It may not always be illuminating, but there is such talent and clarity of story in the Honest Fishmongers production of Measure for Measure it is never a ‘problem’.
The morality in 17th century Vienna has gotten a little lax, but rather than try to rein it in himself, the Duke decides to delegate that task to his underlings Angelo and Escalus. With a puritanical hand, Angelo resurrects a previously unused law that condemns Claudio to death for getting his girlfriend pregnant. Despite taking a moral high-ground, Angelo lusts after Claudio’s sister Isabella, trying to convince her that the only way to save her brother is to have sex with him. But even with her brother’s life in the balance, Isabella just can’t do it. Of course, the big ruse here is that the Duke has not actually left Vienna, and with a huge case of his own questionable morals secretly manipulates the action disguised as a Friar.
Measure for Measure is so rife with moral ambiguity that if we had not been told it takes place in 17th century Vienna, one might be forgiven in thinking that it was set in a pre-Berlusconi Italy where a little “bunga bunga” is both reviled and celebrated.
To underline that moral ambiguity, at the clap of their hands the actors plunge Shizuka Kai’s wonderful set into darkness and reach for lit candles arranged on pedestals at the four corners of the stage. While the result is a darkness that mirrors the sometimes equally dark story, it did seem at times a bit arbitrary.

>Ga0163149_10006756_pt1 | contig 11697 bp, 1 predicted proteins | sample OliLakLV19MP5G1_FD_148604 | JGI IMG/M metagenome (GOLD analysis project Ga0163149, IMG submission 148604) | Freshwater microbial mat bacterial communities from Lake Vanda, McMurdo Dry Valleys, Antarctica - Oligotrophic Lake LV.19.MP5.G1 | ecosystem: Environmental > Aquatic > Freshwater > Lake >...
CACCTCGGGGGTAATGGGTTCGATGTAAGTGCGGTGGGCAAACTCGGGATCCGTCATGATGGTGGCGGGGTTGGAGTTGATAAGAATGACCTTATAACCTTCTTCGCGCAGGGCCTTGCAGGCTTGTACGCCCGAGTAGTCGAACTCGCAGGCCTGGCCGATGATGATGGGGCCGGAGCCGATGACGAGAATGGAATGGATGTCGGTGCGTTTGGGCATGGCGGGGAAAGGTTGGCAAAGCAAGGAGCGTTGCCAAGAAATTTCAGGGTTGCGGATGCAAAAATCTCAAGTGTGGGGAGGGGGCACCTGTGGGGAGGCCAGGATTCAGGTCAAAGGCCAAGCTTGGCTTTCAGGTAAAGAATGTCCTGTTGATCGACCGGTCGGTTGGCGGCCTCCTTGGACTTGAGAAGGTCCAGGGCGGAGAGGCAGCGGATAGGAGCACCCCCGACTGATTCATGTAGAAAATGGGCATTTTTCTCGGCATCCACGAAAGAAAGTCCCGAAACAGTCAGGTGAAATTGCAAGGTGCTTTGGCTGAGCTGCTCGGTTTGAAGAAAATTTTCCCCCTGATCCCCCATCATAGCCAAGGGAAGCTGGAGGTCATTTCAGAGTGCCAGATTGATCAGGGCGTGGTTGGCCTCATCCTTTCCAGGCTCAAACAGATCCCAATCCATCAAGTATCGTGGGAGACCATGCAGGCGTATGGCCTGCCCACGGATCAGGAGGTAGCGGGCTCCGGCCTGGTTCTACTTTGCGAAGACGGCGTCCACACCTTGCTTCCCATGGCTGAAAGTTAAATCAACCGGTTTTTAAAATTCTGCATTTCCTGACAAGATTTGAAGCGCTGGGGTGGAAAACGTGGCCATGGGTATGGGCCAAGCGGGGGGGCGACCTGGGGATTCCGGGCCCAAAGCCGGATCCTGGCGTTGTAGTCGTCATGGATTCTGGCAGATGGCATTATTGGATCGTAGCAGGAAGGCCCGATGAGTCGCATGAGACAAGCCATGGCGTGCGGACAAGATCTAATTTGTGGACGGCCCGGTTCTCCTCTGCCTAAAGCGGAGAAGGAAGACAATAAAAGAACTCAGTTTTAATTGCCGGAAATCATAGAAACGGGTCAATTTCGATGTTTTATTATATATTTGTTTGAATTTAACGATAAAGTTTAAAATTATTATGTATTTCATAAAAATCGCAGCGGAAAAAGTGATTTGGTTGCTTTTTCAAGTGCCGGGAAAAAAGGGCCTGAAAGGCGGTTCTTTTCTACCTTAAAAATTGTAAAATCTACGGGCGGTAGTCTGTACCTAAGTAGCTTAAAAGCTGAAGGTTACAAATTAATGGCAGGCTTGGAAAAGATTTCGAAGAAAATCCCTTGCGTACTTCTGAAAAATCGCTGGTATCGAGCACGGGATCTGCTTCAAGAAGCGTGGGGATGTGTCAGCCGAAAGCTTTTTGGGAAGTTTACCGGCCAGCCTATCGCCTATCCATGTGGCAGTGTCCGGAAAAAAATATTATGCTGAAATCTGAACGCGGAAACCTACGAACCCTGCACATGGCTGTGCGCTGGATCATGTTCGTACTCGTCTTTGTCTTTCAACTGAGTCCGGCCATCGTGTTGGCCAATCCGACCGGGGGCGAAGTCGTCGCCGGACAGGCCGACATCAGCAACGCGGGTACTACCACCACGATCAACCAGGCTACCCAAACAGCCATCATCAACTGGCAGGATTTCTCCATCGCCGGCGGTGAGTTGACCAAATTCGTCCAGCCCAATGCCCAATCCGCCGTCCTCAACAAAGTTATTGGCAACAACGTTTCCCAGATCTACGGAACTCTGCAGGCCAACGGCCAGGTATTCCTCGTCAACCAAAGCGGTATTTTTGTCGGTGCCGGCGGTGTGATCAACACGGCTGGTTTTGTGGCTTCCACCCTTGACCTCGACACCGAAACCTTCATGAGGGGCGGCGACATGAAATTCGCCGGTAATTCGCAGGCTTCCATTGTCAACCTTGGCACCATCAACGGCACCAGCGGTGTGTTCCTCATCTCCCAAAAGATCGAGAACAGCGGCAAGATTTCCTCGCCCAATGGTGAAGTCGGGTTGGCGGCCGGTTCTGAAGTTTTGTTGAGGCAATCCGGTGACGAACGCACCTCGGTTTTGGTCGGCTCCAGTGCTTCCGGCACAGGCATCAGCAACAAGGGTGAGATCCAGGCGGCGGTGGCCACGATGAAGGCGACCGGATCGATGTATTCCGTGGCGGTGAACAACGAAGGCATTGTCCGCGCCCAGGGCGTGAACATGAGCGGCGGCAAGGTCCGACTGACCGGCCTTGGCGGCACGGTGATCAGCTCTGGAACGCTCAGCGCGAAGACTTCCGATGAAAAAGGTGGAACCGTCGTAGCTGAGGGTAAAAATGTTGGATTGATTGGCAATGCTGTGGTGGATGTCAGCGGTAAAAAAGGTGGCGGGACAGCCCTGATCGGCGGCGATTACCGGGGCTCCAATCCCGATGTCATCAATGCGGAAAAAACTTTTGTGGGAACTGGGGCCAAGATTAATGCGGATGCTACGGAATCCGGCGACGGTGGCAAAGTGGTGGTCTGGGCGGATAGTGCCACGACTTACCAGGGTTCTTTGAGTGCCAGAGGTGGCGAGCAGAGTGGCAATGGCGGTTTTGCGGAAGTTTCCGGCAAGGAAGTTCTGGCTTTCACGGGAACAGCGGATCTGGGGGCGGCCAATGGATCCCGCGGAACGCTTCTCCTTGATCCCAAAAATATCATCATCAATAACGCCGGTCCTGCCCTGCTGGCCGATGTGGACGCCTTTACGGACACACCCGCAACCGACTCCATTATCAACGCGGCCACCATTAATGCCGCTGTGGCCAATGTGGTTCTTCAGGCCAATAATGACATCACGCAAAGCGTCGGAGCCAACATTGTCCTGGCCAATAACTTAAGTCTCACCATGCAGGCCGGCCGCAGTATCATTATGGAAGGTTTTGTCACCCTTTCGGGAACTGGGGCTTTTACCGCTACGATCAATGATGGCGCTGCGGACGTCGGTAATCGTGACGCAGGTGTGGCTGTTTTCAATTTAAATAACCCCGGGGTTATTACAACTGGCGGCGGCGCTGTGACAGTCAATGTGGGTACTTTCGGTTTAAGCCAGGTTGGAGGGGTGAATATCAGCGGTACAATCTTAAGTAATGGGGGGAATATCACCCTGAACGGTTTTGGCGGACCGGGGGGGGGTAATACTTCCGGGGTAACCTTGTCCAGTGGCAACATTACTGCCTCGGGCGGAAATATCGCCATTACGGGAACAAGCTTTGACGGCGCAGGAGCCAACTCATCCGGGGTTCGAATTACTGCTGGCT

It also made it difficult to see the actors, forcing us at times to rely on voices alone. And while this company is talented, there was still a marked difference between the scenes that were fully illuminated and those that were lit by candle alone. In fact, after Emmelia Gordon’s first big scene as Pompey, I yearned for more just like it – full of light where we could see all the nuance of character from this talented bunch.
Even as this they spend too much time literally and figuratively in the darkness, this cast is tremendous. And though I wished for a little more lechery early-on from Simon Webb’s Angelo, his contrition in the end is immensely heartfelt and a wonderfully redeeming moment in the play. Peter Anderson makes much of his Lucio and Julie McIsaac embraces the contradictions of her Isabella with skill. Michael Fera is a study in contrasts with a delightfully buffoonish Elbow and a tempered and reasonable Provost.
Christopher David Gauthier’s mix of modern and Jacobean dress works, but I do admit to feeling cheated from not having been given more from choreographer Lisa Goebel, who buoys an ending that could otherwise be flat.
As the lights go up on another inventive production, something of a hallmark for this audacious company, no doubt director Kevin Bennett is looking to the group’s next project. I for one would love to see what they could do with The Tempest.
By William Shakespeare. Directed by Kevin Bennett. A Pacific Theatre presentation of an Honest Fishmongers production. On stage at Pacific Theatre through February 8, 2014. Visit http://pacifictheatre.org for tickets and information.